Sorry I’m late to answer this as well. I absolutely agree with Ashlea :).
I can give you examples from the three different types of experience in UX roles that I’ve had. The first was more research based, I came into a company for an internship and was put to work on a specific project. I had direction from my manager, but it was very much the beginning ideation phase of a particular solution that would work with an existing product that the company had. So I was working with developers, a product manager, financier and business analyst to try and understand the existing product and the way that it worked, as well as the customers. I completed a competitor analysis both of the existing product and of the particular solution my project was around. I was involved in creating journey maps, a full day workshop with current customers who may also use this solution and also phone calls to overseas customers. This project was a great example of completing research up front as it actually turned out that the larger market in America (where the main audience was thought to be) would actually have no use for this particular solution because it wasn’t a problem for them to begin with!
After that project finished, I basically started working with the UX team for RFPs, proof of concepts in terms of designs to win certain projects. This involved a lot of learning around the financial area and insurance in order for me to understand the work area. This was quite fun and different as there was limited time to actually research and involved a lot of quick ideation around the problem we were being asked to solve (if it was actually the correct problem and whether what they were asking for was the best way of going about it), sketching, mood boards, then presentations of the process we took to get to a possible solution. Now this is more agency style as it is what you do to win the proposal. Most of the time your end result isn’t what you would go with if you won the proposal, you would do a lot more digging, research, ideation and refining.
My last and current role involves porting an existing product (made with silverlight which is now becoming unsupported) to a web solution - although unfortunately it will have to be able to work alongside the old product until its functionality is completely fleshed out… As part of this we were involved in a 3 day workshop which prioritised and scoped the features in the current system and mapped them to proposed workflows. We had to become intimately familiar with the existing system and documentation and try to understand the reasons behind some of the functionality and workflow. We’ve been using Material Design “guidelines” and our devs work with Material Design and Angular in order to create the front end workflow, behaviour and functionality that we design. After the workshop we had a series of interviews with users in order to create personas which we could then incorporate into our user scenarios and even in our UAT scripts and testing. Now we are completing series of sprints where we complete ideation and think through particular features, their workflows and all the touch points in the system, trying to improve them while still tying in with the existing system.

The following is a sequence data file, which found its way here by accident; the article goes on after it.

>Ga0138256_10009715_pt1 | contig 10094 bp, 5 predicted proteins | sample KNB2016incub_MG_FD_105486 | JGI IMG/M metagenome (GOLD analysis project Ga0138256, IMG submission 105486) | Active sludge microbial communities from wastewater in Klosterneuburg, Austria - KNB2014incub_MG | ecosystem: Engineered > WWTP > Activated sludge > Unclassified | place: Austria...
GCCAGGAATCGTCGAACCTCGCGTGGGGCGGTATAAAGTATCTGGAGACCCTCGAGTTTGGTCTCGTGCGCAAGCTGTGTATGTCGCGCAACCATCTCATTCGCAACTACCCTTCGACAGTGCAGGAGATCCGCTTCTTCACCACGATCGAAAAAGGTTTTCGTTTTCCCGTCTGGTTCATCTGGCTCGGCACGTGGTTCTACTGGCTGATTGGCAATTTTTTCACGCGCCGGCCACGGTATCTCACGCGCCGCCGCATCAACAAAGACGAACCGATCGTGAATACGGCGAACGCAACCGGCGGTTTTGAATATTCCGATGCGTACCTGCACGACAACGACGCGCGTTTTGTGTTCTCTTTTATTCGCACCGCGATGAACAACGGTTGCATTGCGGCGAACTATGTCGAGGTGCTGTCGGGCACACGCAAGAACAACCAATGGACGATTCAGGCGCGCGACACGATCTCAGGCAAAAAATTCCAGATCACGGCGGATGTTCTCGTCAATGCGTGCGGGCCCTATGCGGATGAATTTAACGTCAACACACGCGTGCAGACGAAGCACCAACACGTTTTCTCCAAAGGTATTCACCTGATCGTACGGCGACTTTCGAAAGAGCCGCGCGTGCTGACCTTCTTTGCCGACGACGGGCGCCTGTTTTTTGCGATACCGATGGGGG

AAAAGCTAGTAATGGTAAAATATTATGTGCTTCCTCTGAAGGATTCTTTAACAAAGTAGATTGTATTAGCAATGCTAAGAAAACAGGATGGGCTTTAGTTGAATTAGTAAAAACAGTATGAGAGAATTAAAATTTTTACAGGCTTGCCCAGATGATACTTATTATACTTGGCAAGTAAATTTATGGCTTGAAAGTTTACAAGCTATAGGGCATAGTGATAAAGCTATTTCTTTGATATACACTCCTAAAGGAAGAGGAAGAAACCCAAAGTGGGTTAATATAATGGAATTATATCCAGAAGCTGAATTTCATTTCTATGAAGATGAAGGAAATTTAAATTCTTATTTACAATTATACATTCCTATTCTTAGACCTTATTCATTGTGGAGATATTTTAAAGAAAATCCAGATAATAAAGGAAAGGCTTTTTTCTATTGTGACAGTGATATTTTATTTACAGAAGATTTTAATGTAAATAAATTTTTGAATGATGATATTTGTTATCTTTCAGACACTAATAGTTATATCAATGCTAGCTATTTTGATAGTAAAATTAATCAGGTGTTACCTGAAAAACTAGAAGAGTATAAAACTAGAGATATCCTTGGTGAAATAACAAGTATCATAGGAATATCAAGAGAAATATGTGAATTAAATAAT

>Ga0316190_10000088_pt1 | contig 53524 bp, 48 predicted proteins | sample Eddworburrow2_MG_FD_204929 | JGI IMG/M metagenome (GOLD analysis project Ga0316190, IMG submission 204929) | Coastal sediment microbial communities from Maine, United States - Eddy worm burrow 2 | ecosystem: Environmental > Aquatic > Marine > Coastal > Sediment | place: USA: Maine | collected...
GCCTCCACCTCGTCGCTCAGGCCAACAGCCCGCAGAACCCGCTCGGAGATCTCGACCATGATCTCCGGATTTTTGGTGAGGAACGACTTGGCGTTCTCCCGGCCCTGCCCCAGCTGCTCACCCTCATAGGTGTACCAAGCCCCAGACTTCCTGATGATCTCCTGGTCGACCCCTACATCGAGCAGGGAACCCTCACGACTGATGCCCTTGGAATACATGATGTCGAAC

So on a day to day basis I will currently be doing anything from:
- Going through designs with Business Analysts or our testers
- Completing UX reviews of the dev work to date
- Ideating and designing the upcoming work and creating assets that can be handed over to our BA’s
- Talking with our product owner around ideas and designs and any questions that get raised
- We work a lot with Jira, which sucks up a lot of my time responding to questions on bug or improvement tickets
Two words I will specifically pick out from what @ASHM said is flexible and fluid! I can’t tell you the number of times we have had to quickly iterate on a design solution because something comes out of the wax work that SMEs forgot or were too busy to specifically pick up at the times they were walked through. One thing I’m learning is to pick your battles. You will always have things that you want to fight for to get in, but unfortunately you have to figure out those that will have the best outcome for the user as you won’t be able to get them all. The other thing is that UX is a particular hard role as everyone can be a critic. Everyone can look at a design or an idea and give an opinion about it, you are on the front line and have to be good at handling that.
Whew, sorry to write an essay, hope it gives you an idea :).
In terms of your above questions, the best way to get experience I’ve found is by being immersed in the environment that gives you the learning, whether it is a job or course (although I would suggest job for the experience). So if you don’t mind the pay cut, it could be good to look for a job in the area, but you need to be the one who decides what is best for you :).